A generalization of the classical secant condition for the stability of cascades of scalar linear systems is provided for passive systems. The key is the introduction of a quantity that combines gain and phase information for each system in the cascade. For linear one-dimensional systems, the known result is recovered exactly. |
We provide an almost-global stability result for a particular chemostat model, in which crowding effects are taken into consideration. The model can be rewritten as a negative feedback interconnection of two monotone i/o systems with well-defined characteristics, which allows the use of a small-gain theorem for feedback interconnections of monotone systems. This leads to a sufficient condition for almost-global stability, and we show that coexistence occurs in this model if the crowding effects are large enough. |
We study a single species in a chemostat, limited by two nutrients, and separate nutrient uptake from growth. For a broad class of uptake and growth functions it is proved that a nontrivial equilibrium may exist. Moreover, if it exists it is unique and globally stable, generalizing a previous result by Legovic and Cruzado. |
Biological complexity and limited quantitative measurements impose severe challenges to standard engineering methodologies for systems identification. This paper presents an approach, justified by the theory of universal inputs for distinguishability, based on replacing unmodeled dynamics by fictitious `dependent inputs'. The approach is particularly useful in validation experiments, because it allows one to fit model parameters to experimental data generated by a reference (wild-type) organism and then testing this model on data generated by a variation (mutant), so long as the mutations only affect the unmodeled dynamics that produce the dependent inputs. As a case study, this paper addresses the pathways that control the nitrogen uptake fluxes in baker's yeast Saccharomyces cerevisiae enabling it to optimally respond to changes in nitrogen availability. Well-defined perturbation experiments were performed on cells growing in steady-state. Time-series data of extracellular and intracellular metabolites were obtained, as well as mRNA levels. A nonlinear model was proposed, and shown to be structurally identifiable given input/output data. The identified model correctly predicted the responses of different yeast strains and different perturbations. |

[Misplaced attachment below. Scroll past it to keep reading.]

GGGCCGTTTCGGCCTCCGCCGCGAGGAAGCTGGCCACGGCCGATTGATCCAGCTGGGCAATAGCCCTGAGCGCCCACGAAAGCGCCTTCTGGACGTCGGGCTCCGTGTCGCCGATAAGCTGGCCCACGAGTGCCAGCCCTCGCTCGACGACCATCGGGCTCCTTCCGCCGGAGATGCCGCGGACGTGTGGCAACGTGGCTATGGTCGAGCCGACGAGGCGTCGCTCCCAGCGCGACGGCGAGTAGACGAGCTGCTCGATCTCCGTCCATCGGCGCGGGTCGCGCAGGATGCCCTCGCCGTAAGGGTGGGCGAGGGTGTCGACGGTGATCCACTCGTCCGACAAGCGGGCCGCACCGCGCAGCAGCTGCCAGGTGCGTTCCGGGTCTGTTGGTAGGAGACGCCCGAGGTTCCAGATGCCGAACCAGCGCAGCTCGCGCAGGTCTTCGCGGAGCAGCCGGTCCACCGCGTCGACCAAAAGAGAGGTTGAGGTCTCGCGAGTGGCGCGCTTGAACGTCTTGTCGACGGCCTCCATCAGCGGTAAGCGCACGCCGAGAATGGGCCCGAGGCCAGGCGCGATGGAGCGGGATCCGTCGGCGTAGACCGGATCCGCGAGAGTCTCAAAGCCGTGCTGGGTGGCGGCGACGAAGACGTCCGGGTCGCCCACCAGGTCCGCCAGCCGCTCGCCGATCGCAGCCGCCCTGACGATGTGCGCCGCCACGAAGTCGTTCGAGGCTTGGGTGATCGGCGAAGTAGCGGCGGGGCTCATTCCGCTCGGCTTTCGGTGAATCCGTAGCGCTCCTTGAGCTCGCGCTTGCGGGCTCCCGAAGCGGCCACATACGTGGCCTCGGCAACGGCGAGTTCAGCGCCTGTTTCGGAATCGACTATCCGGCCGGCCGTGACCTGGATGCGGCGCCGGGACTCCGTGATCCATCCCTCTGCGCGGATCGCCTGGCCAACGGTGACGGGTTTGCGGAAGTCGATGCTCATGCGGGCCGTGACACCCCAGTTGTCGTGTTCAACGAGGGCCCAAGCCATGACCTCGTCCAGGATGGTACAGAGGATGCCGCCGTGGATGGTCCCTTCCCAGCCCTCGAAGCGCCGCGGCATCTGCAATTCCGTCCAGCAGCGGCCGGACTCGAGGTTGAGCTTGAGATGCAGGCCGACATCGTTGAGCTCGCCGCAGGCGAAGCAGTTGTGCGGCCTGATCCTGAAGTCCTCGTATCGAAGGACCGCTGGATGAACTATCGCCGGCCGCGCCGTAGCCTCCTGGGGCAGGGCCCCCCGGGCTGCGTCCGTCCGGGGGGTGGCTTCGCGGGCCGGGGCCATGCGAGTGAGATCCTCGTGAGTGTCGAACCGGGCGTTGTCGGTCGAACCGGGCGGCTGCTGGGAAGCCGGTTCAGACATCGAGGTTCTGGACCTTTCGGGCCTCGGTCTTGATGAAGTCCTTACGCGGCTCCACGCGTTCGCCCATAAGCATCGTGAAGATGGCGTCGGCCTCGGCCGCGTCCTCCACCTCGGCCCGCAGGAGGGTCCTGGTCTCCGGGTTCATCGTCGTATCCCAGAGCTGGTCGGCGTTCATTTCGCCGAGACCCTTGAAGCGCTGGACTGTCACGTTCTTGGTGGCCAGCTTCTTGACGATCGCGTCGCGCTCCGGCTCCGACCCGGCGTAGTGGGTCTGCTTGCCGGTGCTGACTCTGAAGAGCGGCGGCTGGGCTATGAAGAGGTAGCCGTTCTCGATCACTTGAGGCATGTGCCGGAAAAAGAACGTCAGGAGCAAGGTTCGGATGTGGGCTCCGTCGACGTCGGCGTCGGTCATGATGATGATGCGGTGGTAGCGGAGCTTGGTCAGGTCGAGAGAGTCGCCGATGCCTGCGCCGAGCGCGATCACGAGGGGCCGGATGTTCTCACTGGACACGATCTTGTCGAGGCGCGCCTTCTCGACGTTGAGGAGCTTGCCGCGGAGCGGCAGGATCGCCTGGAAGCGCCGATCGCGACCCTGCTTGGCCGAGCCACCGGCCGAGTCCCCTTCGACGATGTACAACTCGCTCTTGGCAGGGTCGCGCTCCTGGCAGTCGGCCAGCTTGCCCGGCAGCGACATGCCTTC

One of the fundamental problems of cell biology is the understanding of complex regulatory networks. Such networks are ubiquitous in cells, and knowledge of their properties is essential for the understanding of cellular behavior. This paper studies the effect of experimental uncertainty on the accuracy of the inferred structure of the networks determined using the method in "Untangling the wires: a novel strategy to trace functional interactions in signaling and gene networks". |
Interactions between genes and gene products give rise to complex circuits that enable cells to process information and respond to external signals. Theoretical studies often describe these interactions using continuous, stochastic, or logical approaches. Here we propose a framework for gene regulatory networks that combines the intuitive appeal of a qualitative description of gene states with a high flexibility in incorporating stochasticity in the duration of cellular processes. We apply our methods to the regulatory network of the segment polarity genes, thus gaining novel insights into the development of gene expression patterns. For example, we show that very short synthesis and decay times can perturb the wild type pattern. On the other hand, separation of timescales between pre- and post-translational processes and a minimal prepattern ensure convergence to the wild type expression pattern regardless of fluctuations. |